Craig McGarty, „Stereotype Formation. Revisiting Hamilton and Gifford’s illusory correlation studies“, in: Joanne R. Smith and S. Alexander Haslam (eds.) 2017. Social Psychology. Revisiting the Classic studies. London: Sage Publications


Haslam I
S. Alexander Haslam
Joanne R. Smith
Social Psychology. Revisiting the Classic Studies London 2017
Illusory Correlation Fiedler Haslam I 237
Illusory correlation/Fiedler: Klaus Fiedler (1991)(1) proposed a new account that did not afford any special importance to paired or doubly distinctive information. (FiedlerVsHamilton, FiedlerVsGifford). >Illusory correlation/Smith, >Illusory correlation/Gifford/Hamilton, >Experiment/Gifford/Hamilton. Fiedler (like Smith) explained the illusory correlation effect as a natural consequence of asking people to process skewed distributions of information. In effect, the new models were explanations of the illusory correlation effect rather than of stereotype formation. See also Berndsen et al., (1998)(2), McConnell et al., (1994)(3), Sherman et al., 2009)(4).
Fiedler’s model focused on information loss. iI is likely that much of[the] information will be lost (…).Regardless of whether the information loss is a result of perceptual or memory processes (or both), the effect of the information loss is expected to take a particular form providing that this information loss is random.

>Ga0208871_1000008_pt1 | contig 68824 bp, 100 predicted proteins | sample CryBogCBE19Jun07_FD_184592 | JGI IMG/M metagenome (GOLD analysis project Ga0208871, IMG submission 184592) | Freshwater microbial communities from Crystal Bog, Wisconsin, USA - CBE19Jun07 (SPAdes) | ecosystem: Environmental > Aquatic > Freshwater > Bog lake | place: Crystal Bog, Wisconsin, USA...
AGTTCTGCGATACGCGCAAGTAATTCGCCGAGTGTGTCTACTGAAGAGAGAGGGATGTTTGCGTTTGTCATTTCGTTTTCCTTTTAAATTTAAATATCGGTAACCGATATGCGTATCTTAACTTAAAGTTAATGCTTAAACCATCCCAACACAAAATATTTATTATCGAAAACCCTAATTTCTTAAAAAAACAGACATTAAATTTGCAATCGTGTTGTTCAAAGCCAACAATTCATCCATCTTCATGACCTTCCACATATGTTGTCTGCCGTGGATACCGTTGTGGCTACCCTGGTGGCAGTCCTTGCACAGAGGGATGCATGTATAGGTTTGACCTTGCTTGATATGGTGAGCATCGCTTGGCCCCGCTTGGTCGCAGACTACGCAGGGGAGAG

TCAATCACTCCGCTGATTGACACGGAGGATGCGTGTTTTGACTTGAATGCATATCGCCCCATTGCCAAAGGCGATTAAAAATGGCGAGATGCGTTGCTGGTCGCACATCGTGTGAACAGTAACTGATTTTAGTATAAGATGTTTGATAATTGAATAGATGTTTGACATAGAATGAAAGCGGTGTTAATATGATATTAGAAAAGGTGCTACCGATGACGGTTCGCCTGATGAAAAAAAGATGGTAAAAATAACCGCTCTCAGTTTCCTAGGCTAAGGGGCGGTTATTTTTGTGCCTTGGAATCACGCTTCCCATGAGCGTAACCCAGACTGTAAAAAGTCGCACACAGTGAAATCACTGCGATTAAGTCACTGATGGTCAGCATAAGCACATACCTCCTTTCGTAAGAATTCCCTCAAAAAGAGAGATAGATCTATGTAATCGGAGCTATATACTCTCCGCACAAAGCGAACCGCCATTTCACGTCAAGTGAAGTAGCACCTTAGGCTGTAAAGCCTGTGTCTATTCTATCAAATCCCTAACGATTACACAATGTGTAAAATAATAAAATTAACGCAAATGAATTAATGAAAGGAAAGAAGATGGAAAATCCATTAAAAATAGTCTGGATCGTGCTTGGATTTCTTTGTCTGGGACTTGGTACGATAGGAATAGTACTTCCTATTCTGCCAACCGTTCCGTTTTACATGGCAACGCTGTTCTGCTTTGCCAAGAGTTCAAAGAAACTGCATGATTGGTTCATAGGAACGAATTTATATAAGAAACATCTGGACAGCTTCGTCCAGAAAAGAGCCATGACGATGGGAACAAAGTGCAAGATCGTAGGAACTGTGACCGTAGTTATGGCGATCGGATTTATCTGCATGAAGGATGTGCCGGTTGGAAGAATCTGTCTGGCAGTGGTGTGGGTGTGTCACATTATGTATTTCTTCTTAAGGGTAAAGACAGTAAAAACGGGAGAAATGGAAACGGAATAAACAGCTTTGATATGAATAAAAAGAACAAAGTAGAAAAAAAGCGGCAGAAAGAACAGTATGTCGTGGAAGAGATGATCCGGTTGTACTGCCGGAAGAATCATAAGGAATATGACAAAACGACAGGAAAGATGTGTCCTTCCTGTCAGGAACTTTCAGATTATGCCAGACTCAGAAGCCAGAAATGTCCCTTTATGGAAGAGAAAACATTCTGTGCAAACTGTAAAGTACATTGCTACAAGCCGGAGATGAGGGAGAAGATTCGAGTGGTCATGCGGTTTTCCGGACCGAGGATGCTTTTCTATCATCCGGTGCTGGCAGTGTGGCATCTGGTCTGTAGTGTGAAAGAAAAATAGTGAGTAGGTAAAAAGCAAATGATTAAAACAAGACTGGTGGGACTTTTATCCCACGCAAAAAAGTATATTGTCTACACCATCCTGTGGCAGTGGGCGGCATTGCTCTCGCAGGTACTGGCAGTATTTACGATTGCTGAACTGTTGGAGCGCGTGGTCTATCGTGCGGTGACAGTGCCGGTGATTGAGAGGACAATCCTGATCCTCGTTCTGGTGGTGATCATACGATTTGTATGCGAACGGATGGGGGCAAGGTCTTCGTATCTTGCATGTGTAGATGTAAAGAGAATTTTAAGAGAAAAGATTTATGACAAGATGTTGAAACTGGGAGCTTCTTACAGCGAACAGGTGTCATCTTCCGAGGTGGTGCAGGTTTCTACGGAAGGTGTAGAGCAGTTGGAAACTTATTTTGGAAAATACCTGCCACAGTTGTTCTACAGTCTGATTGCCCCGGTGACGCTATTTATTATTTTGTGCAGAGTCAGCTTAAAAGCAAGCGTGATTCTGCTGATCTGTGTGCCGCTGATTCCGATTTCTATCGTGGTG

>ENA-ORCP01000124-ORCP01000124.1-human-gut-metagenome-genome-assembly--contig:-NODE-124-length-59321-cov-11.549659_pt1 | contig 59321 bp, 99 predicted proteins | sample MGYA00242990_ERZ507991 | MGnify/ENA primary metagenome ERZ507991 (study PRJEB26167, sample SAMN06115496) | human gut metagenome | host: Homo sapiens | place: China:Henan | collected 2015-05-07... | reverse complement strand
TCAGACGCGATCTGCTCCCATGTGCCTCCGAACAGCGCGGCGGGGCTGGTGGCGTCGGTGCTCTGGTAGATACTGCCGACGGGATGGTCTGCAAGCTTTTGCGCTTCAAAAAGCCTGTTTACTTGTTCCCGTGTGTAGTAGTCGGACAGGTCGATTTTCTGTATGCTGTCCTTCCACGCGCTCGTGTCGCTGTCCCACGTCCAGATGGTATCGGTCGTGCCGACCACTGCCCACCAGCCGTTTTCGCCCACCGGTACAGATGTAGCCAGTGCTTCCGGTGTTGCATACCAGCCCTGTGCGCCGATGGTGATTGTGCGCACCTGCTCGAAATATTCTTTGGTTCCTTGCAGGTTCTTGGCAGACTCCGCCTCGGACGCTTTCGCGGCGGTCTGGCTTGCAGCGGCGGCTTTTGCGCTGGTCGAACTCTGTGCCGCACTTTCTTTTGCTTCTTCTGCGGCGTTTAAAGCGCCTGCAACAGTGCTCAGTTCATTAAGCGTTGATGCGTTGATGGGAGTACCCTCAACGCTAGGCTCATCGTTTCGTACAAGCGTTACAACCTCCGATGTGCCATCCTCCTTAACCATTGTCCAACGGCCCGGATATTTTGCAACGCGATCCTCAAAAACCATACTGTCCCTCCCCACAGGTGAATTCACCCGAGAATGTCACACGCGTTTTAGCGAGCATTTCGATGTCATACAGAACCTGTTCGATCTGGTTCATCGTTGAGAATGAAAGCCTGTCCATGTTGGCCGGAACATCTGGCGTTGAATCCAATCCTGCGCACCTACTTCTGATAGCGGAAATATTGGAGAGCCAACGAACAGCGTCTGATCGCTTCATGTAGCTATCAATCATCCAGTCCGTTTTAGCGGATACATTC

Critically, if the information loss is random then on average the same amount of information loss will tend to do more damage to the impression of the smaller group. In the standard illusory correlation paradigm the balance of information about both groups is very positive. It follows that if perceivers had the full set of information they would form positive impressions of both groups. If a proportion of that information is lost about both groups then there may still be enough information to retain a positive impression about the large group, but the positive impression of the small group may decay. ((s) A similar approach that focuses on randomness is found in economics: the Random Walk Theory.)
Haslam I 238
VsFiedler: Problem: it is difficult to judge whether these processes are likely to yield effects that are big enough and rapid enough to explain the illusory correlation effect. It is also the case that the model should predict a rapid decay in the illusory correlation effect when the small group is large. The available evidence, however, is very limited on this point.


1. Fiedler, K. (1991) ‘The tricky nature of skewed frequency tables: An information loss account of distinctiveness-based illusory correlations’, Journal of Personality and Social Psychology, 60: 24–36.
2. Berndsen, M., Spears, R., McGarty, C. and van der Pligt, J. (1998) ‘Dynamics of differentiation: Similarity as the precursor and product of stereotype formation’, Journal of Personality and Social Psychology, 74: 1451–63.
3. McConnell, A.R., Sherman, S.J. and Hamilton, D.L. (1994) ‘Illusory correlation in the perception of groups: An extension of the distinctiveness-based account’, Journal of Personality and Social Psychology, 67: 414–29.